Early 18th century Germans by Knotel

I started looking around at some of the options for converting the Zvezda Peter the Great Infantry and started looking at Knotel for inspiration. Although archaic they capture the era well - their influence can still be seen in military illustration today.

Saturday, 15 November 2008

Trip to the model shop

I'm a bit of a fan of 1/72 plastics. Probably something to do with my childhood but I still get a kick out of going into my local model shop, in my case Frome Model Centre, perusing the boxes and finding something I was looking for. This time it was the Zvezda Peter the Great infantry - no surprises there - partly inspired by reading some other blogs and wondering if said infantry would do as generic Marlburian/GNW figs and I think they do. The Swedish uniform is less typical of the time in my view whereas the Peter the Great infantry have the basic coat and more or less typical equipment. Ideal for all the minor states caught up in the Great Northern War, and there were quite a few - here's an article from Nick Dorrel's Guide to the GNW that gives you an outline of some of them - also of course the invaluable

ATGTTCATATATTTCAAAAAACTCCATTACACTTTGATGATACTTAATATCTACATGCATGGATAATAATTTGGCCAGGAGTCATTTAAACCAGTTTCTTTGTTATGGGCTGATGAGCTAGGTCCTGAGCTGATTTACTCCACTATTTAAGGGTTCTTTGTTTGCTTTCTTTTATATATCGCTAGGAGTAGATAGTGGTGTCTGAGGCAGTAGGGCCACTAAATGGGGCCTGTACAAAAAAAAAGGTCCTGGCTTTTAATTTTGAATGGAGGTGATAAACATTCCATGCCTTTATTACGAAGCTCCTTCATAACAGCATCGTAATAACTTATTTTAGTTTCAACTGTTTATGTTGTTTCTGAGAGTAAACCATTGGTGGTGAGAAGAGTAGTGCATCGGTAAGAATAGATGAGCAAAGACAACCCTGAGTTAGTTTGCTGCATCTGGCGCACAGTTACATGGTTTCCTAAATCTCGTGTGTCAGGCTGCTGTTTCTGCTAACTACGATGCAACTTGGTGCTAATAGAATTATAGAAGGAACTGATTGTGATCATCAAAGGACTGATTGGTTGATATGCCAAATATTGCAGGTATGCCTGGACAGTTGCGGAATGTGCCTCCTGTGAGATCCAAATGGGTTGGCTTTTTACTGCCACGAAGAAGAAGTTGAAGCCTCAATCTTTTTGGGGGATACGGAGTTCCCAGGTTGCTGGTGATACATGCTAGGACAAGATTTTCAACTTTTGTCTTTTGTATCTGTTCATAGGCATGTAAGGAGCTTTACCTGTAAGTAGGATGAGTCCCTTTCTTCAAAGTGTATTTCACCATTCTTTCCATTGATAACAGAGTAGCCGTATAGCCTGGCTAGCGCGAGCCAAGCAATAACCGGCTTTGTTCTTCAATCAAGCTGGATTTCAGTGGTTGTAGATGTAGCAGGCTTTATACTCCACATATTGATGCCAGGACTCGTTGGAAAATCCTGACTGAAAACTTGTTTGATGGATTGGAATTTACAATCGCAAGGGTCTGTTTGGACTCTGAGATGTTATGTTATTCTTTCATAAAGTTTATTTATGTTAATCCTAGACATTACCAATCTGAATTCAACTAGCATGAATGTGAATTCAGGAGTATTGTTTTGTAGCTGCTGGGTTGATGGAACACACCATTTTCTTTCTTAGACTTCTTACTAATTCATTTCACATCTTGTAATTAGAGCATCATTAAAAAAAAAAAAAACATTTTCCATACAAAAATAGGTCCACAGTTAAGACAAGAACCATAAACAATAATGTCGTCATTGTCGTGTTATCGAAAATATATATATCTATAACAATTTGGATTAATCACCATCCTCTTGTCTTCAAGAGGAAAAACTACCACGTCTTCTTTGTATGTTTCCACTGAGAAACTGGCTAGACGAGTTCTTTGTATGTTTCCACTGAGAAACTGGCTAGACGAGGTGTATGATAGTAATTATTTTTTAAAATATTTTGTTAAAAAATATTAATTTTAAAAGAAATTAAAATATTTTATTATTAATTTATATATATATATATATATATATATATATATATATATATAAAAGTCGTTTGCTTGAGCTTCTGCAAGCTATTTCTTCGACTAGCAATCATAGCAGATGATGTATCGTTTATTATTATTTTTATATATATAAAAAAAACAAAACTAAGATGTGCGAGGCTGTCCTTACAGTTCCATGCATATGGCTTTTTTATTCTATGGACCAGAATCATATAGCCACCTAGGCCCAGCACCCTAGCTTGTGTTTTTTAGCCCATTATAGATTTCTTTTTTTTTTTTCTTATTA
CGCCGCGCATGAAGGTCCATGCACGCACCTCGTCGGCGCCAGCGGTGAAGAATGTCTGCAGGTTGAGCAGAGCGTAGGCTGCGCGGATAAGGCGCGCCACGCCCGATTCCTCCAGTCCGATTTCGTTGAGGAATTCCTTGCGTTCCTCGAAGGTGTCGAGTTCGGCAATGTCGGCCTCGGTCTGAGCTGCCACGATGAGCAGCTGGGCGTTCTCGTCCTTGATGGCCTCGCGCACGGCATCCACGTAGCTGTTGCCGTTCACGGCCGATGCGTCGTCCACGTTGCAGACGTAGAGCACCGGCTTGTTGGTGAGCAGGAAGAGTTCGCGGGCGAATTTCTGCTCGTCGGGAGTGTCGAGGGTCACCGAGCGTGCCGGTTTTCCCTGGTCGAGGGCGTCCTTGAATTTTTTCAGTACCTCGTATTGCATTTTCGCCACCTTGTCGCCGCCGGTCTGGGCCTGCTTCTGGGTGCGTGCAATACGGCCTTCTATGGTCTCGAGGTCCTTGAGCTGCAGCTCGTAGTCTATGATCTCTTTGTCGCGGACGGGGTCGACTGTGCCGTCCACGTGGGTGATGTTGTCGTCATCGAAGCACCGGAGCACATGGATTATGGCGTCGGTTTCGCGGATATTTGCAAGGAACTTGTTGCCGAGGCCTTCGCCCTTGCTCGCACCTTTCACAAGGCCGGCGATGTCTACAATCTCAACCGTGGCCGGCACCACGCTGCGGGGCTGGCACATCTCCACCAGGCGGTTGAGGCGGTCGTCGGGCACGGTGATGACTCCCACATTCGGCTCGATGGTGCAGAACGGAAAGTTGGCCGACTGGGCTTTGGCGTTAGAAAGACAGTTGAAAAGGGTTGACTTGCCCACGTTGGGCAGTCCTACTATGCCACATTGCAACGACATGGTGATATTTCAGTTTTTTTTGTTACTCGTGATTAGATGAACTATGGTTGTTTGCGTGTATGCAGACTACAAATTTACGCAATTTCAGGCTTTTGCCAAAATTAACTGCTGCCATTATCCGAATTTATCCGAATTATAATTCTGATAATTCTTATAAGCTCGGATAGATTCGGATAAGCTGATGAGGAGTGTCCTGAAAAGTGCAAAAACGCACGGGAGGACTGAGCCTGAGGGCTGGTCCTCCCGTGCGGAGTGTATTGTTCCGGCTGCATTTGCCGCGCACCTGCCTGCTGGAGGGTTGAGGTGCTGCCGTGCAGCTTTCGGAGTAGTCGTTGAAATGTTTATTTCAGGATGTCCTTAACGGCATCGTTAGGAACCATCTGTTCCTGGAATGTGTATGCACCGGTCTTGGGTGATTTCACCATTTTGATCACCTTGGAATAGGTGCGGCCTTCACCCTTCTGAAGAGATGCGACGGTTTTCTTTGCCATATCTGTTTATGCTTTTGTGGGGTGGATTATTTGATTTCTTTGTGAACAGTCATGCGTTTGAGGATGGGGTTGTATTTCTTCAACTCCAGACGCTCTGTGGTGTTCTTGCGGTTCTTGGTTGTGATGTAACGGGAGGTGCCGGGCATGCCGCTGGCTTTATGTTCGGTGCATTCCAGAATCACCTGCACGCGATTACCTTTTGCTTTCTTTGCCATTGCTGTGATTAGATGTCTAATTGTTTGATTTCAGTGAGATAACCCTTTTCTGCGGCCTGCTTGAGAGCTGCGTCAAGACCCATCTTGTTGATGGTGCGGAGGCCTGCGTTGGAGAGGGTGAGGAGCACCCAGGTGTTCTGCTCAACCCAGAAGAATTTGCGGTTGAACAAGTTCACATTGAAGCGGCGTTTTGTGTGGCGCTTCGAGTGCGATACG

I suppose the next thing to do is to buy about another 4-6 boxes of them and start building units.

Tuesday, 11 November 2008

New 15mm Marlburians

From Black Hat Miniatures. Available from Scale Creep in the US. I wonder how they match up to Dixon's 15mm Marlburians/GNW - the best early 18thc 15s in my opinion (reviewed here).